Exactly Bev. Republicans all of a sudden “care” about our health care needs and costs. Hell, for years they just wanted us thrown under the bus. We had no political worth or sizable campaign donations. Maybe someone should ask them what they plan on doing for us if they kill the ACA.

  17. Victoria, I’m a male, I don’t want to pay for breast or uterine cancer, what say you to that?

  18. I wasn’t happy with my policy. It was too expensive and provided very little up-front coverage. And yes, I had claims, surgeries, some fairly expensive care. All were paid on time and well.

    Now with the “ACA,” my plan is even more expensive and provides NO up-front coverage. And I’m going to have to pay a whole lot more before I get any care.

    But I have maternity coverage! As a 50 year old male with no children and a wife with no children, that’s really valuable to me.

    The elimination of pre-existing exclusion was an awesome thing, but the country needed to SHARE the expense. Instead it’s all being heaped onto people on the individual market. That is where the problem with THAT aspect lies. You can’t just say, isn’t it wonderful? Yes, it would have been wonderful if our national idiots had structured it better.

    The Exchange plans are outrageously bad with their awful doctor access. Yes, they have low deductibles and copays, but Medicaid has NO deductible or copays, but that doesn’t mean doctor access. And it won’t mean doctor access with these plans either.

    It will be interesting to see what happens for people. I am thankful to say I will see it all as a spectator rather than a participant. I’m foregoing subsidies and keeping my inflatedly-priced worse plan. I fear, tho, for my fellow Americans who have no choice but to put up with the lousy Exchange plans.

  19. Barry;

    Many thanks for your always well-informed comments. They add a sorely needed element of rationality to the discussion.

  20. If the man from Illinois had never filed a claim, then he probably was happy with his policy.

    Remember the old saying that a conservative is a liberal who has been mugged?

    Or that a liberal is a conservative who has been through treatment?

    Maybe a defender of the old individual market is someone who never filed a large claim.

  21. Bob –

    The family policy for $580 per month doesn’t pass the smell test to me. Perhaps there were strict limits on hospital coverage or a low benefits cap per year or no drug coverage. Who knows?
    That’s why it’s nice to see side by side comparisons like Paul Levy posted on his Not Running a Hospital blog a few days ago. That comparison showed the new policy costing more than the old one for somewhat worse coverage. The main reason was that the old policy was based on his wife’s age alone since the policy is in her name and she is younger than he is. The new policy will incorporate the ages of everyone on the policy which, in his case, is him and his wife.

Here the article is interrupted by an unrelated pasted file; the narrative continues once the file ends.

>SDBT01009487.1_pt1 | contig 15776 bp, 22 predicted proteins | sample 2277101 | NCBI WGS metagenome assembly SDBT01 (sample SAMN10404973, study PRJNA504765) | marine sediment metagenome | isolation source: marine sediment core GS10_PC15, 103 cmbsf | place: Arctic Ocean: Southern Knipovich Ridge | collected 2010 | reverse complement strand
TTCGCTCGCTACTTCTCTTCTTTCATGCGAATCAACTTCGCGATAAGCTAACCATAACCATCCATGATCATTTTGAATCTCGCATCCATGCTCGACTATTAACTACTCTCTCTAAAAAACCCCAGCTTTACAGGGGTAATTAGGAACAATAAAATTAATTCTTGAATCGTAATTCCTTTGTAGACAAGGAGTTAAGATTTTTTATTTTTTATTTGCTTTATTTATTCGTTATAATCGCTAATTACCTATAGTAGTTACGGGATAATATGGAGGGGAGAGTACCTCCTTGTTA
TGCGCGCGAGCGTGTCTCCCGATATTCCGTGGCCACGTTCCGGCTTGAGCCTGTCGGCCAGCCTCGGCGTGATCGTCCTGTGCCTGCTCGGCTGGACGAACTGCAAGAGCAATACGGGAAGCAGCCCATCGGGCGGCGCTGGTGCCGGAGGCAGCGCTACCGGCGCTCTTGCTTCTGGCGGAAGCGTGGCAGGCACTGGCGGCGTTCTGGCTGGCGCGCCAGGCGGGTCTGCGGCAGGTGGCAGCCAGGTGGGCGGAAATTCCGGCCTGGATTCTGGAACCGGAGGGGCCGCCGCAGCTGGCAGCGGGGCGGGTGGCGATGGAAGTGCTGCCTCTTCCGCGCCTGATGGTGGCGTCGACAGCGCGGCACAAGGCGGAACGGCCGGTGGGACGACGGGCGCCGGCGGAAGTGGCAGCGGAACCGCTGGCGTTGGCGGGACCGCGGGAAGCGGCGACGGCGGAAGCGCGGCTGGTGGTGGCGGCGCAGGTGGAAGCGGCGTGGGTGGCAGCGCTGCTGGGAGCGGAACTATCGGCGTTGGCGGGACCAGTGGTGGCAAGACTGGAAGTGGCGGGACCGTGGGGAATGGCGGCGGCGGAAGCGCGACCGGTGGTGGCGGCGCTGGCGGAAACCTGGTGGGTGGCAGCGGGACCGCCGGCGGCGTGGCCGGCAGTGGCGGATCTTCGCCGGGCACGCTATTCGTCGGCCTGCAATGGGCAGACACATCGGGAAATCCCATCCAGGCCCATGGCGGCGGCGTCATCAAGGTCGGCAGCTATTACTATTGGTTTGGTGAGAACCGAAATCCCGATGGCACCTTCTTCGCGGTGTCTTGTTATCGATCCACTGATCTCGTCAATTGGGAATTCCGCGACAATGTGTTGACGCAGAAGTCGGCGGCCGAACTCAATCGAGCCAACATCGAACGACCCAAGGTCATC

One thing that many people may not appreciate is that insurers who are cautiously entering the exchanges are flying blind in trying to estimate their medical claims costs this first year because they have no idea what the mix of healthy vs. sick people signing up for their plans will be. This creates an incentive to price policies on the high side. They would much rather pay rebates to policyholders a year from now than get stuck with a very high medical cost ratio that will result in an overall financial loss on that block of business. Most of the for profit insurers like United, Humana and Aetna are entering very few markets or none at all until they see how things shake out. They can always enter in 2015 with a much more robust knowledge base to work with.

  22. Every single day for the past two weeks I read angry anecdotes from people who say that the exchanges are much worse for them than their current plan.

    Tonite on NPR, a farmer from Illinois was interviewed. He said that his current family policy cost $580 a month and had a family deductible of $5200. When he looked into the exchanges, the best policy he could find had a premium of $900 a month and a family deductible of $12,000.

    Granted he might have meant out of pocket limits, but that is not what troubles me.

    Where did he get a family policy for $580 a month with a $5200 deductible?
    I have to assume that he and the other angry complainers are not just right wing “plants”, i.e. they are telling the truth.

    I spent my last five working years in the individual market. I also sold health insurance though not full time in Minnesota.

    I never saw such cheap family insurance. Maybe it was a state by state issue.

    I expected that even with guaranteed issue and maternity coverage, the new ACA would be cheaper than the awful policies I used to see every day in the individual market. I am stumped.

  23. bev M.D. –